DayBreaks for 10/18/19 – The Message of I AM

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DayBreaks for 10/18/19: The Message of I AM

From the DayBreaks archive, October 2009:

One could consider the various names used in Scripture for God or Jesus or the Spirit for a long, long time before exhausting all the possibilities.  I’m sure that some of God’s names mean more to you than others and that is only natural.  From time to time, your favorite name of God may change because of the life situation in which you find yourself.  But of all the names of God, perhaps the most mysterious and intriguing was how He identified Himself to Moses and Abraham, and how Jesus referred to himself when responding to the Pharisees: “Before Abraham was, I AM.” 

We sing songs about the great “I AM”.  What’s the point of the name?  Obviously, it indicates someone who IS – not someone who was but is no more, nor someone who is “becoming” something that they are not at the present time.  It speaks, among other things, of the eternal nature of God in an exquisite way.

Still, there is something within me that has always felt like God stopped the sentence prematurely – that He intended to continue with a description of Himself that would be a bit more revealing than just saying, “I AM.”  And maybe that’s where the intriguing mystery of the name comes into play.

What could God have said?  He could have said that he was loving, long-suffering, patient, compassionate, merciful, eager to forgive, the Creator, the King…and the list could go on and on and on nearly for eternity.  But if God had said that, it wouldn’t have been fully accurate.  Love, righteousness, holiness, mercy, compassion…are all part of what God has created and they are part of His nature, but they are not God.  As Athol Dickson said in The Gospel According to Moses, “This is part of the reason God said Israel would know him as “I Am.”  That most personal name for God is significant as much for what it does not say as for what it does say.  For example, it does not say, ‘I am love,’ or ‘I am holy,’ or ‘I am righteous,’ or ‘I am just.’  That would be confusing the effect with the cause.  …When thinking about God’s essence, I must not think that he is love, for example, because even that noble idea leads to a limited conception of God.  God simply is.”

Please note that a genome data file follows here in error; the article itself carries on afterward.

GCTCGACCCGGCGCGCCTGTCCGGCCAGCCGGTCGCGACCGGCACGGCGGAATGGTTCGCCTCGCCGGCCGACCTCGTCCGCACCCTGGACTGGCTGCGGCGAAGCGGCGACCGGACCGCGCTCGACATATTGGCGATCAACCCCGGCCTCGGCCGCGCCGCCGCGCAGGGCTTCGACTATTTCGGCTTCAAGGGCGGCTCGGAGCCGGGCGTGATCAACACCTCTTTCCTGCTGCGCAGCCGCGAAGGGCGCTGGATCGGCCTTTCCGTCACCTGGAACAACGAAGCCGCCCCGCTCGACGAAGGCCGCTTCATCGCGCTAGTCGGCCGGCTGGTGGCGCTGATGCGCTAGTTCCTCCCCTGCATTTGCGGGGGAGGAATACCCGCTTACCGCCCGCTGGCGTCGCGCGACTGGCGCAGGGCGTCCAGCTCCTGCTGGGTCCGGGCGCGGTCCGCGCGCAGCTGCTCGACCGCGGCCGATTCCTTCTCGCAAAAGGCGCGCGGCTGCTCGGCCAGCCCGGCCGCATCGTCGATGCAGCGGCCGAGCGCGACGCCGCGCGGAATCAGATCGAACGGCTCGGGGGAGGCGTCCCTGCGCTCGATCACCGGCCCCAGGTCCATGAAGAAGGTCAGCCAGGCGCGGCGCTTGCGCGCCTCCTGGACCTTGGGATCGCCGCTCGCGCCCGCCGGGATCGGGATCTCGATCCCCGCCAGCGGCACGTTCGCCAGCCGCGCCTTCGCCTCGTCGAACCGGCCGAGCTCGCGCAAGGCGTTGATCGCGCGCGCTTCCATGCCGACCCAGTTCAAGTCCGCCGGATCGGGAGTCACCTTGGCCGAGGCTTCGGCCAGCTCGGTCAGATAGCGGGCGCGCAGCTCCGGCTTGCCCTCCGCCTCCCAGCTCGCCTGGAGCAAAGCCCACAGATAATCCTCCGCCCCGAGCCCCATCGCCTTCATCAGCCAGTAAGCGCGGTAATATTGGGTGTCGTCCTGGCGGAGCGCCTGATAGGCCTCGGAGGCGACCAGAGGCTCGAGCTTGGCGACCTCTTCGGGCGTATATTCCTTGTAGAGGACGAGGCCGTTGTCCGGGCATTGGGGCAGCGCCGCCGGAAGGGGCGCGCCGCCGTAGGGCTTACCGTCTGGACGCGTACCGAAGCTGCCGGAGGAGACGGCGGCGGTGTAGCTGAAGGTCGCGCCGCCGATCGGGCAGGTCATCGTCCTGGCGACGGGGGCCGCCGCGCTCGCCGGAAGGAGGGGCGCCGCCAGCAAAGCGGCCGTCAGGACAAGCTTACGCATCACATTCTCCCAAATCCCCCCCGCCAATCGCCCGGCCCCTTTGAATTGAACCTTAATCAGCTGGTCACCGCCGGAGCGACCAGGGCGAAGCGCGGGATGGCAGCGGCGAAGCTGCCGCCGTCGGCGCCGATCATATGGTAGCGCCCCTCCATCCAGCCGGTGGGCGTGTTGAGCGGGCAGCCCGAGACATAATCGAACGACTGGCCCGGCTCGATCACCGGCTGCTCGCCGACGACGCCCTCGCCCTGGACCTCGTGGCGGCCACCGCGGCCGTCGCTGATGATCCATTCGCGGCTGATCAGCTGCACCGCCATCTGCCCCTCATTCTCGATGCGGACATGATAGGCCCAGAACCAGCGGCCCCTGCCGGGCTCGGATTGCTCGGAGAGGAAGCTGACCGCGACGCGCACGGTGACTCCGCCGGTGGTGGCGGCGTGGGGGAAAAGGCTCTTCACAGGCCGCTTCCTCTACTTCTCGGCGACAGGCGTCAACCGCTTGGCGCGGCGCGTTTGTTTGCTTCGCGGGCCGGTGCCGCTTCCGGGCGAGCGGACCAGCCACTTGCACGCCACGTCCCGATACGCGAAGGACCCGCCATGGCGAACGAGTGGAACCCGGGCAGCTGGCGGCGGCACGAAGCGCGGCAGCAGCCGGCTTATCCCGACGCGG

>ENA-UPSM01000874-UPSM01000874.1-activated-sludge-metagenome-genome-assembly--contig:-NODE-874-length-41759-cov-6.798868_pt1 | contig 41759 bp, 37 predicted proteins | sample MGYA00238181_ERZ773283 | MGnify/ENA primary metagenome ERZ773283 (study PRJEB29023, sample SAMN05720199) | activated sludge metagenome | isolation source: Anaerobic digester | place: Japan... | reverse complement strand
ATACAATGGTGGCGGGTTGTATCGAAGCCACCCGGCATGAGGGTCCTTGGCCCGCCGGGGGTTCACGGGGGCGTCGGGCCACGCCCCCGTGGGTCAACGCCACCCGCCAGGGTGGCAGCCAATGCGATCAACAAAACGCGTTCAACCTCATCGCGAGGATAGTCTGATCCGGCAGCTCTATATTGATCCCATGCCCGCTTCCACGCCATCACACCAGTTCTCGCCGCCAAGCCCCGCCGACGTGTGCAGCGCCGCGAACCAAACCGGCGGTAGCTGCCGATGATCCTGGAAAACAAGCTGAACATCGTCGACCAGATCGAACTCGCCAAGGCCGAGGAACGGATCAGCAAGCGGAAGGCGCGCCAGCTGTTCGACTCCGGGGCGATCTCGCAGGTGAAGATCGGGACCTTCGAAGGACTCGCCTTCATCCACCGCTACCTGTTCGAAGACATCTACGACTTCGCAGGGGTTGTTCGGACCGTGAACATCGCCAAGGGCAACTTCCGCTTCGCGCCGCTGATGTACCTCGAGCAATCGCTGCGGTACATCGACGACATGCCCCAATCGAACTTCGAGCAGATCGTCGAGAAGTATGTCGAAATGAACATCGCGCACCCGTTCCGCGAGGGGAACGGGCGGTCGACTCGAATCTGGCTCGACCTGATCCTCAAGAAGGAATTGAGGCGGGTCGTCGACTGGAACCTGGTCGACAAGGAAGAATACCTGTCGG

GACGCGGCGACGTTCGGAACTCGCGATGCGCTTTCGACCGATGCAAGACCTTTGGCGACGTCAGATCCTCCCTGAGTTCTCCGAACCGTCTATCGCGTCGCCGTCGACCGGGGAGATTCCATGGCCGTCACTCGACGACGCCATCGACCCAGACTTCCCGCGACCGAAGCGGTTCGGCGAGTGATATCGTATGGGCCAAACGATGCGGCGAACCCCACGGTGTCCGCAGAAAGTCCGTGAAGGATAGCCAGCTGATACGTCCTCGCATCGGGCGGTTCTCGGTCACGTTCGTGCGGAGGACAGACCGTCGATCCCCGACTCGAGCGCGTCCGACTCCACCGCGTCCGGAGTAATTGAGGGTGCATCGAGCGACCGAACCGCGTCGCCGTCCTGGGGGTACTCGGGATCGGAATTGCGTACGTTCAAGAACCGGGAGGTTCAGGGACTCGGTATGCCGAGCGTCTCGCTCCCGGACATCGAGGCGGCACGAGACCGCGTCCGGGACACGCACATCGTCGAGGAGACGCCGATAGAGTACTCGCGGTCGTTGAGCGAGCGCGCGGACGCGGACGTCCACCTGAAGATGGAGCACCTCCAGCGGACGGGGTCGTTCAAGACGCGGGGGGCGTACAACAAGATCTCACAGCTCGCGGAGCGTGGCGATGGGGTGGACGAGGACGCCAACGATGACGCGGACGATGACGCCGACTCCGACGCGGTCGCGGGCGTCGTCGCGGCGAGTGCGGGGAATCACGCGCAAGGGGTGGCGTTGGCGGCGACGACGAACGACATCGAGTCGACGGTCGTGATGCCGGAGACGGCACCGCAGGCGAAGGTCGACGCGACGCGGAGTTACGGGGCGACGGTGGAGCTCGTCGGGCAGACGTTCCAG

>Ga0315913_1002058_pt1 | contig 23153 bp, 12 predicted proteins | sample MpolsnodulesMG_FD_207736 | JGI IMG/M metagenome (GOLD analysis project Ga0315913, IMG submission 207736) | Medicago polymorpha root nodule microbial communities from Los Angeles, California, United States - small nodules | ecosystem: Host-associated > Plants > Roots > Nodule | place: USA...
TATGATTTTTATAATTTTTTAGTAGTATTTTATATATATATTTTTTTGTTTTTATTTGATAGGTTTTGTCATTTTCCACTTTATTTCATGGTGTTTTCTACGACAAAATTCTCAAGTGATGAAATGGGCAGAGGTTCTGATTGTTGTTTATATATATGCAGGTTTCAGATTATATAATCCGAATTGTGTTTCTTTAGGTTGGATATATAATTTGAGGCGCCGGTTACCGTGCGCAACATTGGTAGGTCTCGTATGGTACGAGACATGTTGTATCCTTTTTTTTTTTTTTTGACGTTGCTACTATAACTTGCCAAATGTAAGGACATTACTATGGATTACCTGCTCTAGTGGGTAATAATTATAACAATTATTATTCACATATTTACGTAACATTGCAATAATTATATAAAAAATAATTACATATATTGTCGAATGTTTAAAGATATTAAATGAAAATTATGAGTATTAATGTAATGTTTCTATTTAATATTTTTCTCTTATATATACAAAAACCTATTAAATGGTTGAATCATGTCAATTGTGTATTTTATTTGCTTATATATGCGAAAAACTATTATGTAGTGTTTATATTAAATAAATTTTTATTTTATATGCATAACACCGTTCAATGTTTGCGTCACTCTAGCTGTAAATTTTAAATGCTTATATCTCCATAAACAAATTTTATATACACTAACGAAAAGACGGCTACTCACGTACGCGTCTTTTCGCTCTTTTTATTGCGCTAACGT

Why did God say that He was “I Am?”  Because it is the only words we lowly humans may have that can encompass all that is our God!

PRAYER: It is a great blessing, Father, to have a God is always has been, always is, and always will be, but it is equally wonderful to be lost in the wonder of Who You are!  In Jesus’ name, Amen.

Copyright by 2019 by Galen C. Dalrymple.  ><}}}”>

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